New Zealand jumper Tallyho Twinkletoe has equalled the feats of a champion jumper of yesteryear with his dominant victory in the Grand National Steeplechase at Ballarat.
Tallyho Twinkletoe became the first horse since Mosstrooper in 1930 to complete the Grand National Hurdle/Steeplechase double in the same year.
Patrick Payne calls himself the “puppet trainer”, having taken over from Kevin Myers just days before the gelding’s Grand National hurdle victory at Sandown on August 4.
Sent off favourite in Sunday’s 4500m-race, Tallyho Twinkletoe, under New Zealand rider Aaron Kuru, recorded a nine-length victory from Spy On You with sentimental favourite Wells, aiming for a fourth win in the race, another 2-1/4 lengths away third.
Tallyho Twinkletoe’s victory followed the success of Sea King for Payne in last year’s Grand National Steeplechase.
“I used to love Sea King, but this horse is the best horse,” Payne said.
“He can take the race by the scruff of the neck.
“It’s silly to say but from the mile he had them covered and took over 1000 (metres) out and not many horses can maintain a gallop like that.
“For a steeplechaser to win the Grand National Hurdle last time and come out and do it again today, that shows his class.”
Tallyho Twinkletoe won the New Zealand Grand National Hurdle in August, 2015 before a series of niggling tendon injuries kept him off the track until March, 2018.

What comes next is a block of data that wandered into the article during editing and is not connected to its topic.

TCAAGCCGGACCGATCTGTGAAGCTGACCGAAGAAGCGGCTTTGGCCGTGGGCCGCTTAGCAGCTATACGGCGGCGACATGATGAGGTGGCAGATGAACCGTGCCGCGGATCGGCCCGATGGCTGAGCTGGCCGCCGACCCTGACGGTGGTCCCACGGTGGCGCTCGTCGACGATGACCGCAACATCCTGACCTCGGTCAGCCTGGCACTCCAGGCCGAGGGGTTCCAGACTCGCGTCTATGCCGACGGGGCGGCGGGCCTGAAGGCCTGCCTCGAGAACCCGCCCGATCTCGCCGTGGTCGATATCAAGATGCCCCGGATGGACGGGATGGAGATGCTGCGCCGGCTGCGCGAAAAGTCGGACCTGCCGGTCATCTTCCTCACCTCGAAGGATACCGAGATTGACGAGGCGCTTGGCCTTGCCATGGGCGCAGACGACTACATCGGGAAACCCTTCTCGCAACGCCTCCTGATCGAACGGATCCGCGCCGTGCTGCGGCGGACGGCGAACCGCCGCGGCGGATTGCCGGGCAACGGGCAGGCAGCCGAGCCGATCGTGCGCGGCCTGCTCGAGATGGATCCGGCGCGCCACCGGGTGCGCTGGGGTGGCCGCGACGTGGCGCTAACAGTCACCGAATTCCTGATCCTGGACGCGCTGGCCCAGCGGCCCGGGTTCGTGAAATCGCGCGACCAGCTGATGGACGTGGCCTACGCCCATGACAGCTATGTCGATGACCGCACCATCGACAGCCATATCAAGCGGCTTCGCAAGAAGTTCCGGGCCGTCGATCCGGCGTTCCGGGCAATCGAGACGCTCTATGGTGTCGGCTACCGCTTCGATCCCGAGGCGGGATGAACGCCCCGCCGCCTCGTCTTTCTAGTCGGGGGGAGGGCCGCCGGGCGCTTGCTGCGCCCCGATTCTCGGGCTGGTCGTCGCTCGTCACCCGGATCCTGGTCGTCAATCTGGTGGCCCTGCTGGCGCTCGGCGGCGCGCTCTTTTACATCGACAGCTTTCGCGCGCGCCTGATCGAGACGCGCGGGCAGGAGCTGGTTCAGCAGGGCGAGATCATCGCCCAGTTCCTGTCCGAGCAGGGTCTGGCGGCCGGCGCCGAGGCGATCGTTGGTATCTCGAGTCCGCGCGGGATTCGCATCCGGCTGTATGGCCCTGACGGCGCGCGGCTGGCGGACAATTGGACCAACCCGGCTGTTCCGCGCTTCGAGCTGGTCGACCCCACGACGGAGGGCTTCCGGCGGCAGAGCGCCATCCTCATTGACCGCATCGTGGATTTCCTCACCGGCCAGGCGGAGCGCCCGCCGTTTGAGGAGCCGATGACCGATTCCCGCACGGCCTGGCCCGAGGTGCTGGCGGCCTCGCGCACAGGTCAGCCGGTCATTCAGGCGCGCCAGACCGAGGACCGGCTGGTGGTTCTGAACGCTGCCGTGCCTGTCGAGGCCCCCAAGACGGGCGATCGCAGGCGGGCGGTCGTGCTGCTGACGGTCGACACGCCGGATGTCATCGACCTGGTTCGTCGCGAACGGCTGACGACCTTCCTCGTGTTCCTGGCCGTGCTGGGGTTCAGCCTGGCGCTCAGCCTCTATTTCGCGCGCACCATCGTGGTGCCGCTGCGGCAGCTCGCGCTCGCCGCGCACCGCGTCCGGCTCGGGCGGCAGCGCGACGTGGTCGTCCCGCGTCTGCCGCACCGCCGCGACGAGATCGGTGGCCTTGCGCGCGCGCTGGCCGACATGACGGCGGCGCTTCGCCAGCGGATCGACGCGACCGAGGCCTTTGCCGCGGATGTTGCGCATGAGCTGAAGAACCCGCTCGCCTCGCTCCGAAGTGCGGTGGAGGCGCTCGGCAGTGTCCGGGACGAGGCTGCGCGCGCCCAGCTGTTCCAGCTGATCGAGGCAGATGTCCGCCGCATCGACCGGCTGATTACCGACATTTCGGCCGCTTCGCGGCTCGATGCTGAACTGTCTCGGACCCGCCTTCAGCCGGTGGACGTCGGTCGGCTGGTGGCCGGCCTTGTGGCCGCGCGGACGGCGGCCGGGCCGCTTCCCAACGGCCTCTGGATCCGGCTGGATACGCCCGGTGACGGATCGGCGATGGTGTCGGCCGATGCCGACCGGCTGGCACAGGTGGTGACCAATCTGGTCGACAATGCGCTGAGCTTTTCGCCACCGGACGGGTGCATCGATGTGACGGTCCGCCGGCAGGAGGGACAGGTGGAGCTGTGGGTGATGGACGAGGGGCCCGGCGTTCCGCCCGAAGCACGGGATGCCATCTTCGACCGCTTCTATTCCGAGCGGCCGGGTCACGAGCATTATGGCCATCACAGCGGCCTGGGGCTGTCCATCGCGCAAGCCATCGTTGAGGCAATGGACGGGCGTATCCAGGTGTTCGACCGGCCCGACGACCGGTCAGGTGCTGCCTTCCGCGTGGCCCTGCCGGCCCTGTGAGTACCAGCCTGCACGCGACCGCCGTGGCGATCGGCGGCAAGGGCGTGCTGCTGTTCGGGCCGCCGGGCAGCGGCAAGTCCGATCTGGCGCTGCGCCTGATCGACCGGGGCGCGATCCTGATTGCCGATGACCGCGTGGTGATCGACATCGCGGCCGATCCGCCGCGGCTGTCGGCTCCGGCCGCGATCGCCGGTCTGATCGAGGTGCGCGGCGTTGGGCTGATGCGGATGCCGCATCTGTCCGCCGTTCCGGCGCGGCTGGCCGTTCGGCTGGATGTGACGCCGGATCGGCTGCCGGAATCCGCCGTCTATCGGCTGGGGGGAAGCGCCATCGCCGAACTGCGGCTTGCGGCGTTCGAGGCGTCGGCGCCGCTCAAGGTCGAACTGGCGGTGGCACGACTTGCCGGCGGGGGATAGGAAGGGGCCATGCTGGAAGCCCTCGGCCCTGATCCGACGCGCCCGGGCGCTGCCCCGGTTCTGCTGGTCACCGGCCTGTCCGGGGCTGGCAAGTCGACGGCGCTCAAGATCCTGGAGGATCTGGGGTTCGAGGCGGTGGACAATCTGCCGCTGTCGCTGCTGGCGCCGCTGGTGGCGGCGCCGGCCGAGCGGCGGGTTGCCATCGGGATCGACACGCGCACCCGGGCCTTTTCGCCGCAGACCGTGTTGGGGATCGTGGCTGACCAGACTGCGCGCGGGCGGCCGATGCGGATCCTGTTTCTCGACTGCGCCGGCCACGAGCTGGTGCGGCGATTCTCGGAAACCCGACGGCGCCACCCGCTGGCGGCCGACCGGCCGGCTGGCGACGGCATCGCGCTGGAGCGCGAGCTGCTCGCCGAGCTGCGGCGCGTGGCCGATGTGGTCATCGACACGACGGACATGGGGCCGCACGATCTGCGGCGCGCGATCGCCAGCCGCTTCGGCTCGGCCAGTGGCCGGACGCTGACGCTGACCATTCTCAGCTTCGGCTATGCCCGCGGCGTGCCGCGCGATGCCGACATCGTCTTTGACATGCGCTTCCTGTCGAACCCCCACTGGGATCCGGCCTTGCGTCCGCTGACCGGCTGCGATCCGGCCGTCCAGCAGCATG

He had a light campaign followed by another extended stay on the sidelines before he was prepared for his Australian campaign.
Payne was happy to deflect the glory to Myers and part-owner Jo Rathbone.
“All the work was done before he came to my place,” Payne said.
“The smartest thing I could do was not change anything, keep him the same weight and just produce him the same and thank God they put a great foundation under him.”
Payne said to get the better of a champion like Wells was so pleasing.
“What he (Wells) did in the Crisp Steeple, surely jumps fans appreciated his effort,” Payne said.
“He was out on his feet at the 200-metre mark and he fought back and beat my horse (Slowpoke Rodriguez) and I was pretty happy to see him win.
“So for this horse to get the better of him, it says a fair bit.”
Craig Durden, husband of Wells’ trainer Kathryn, said they could not be prouder of the jumper’s performance in his attempt at a record-breaking victory.
“He’s been beaten by a good horse,” Durden said.
“He was admirable, what more can you say.”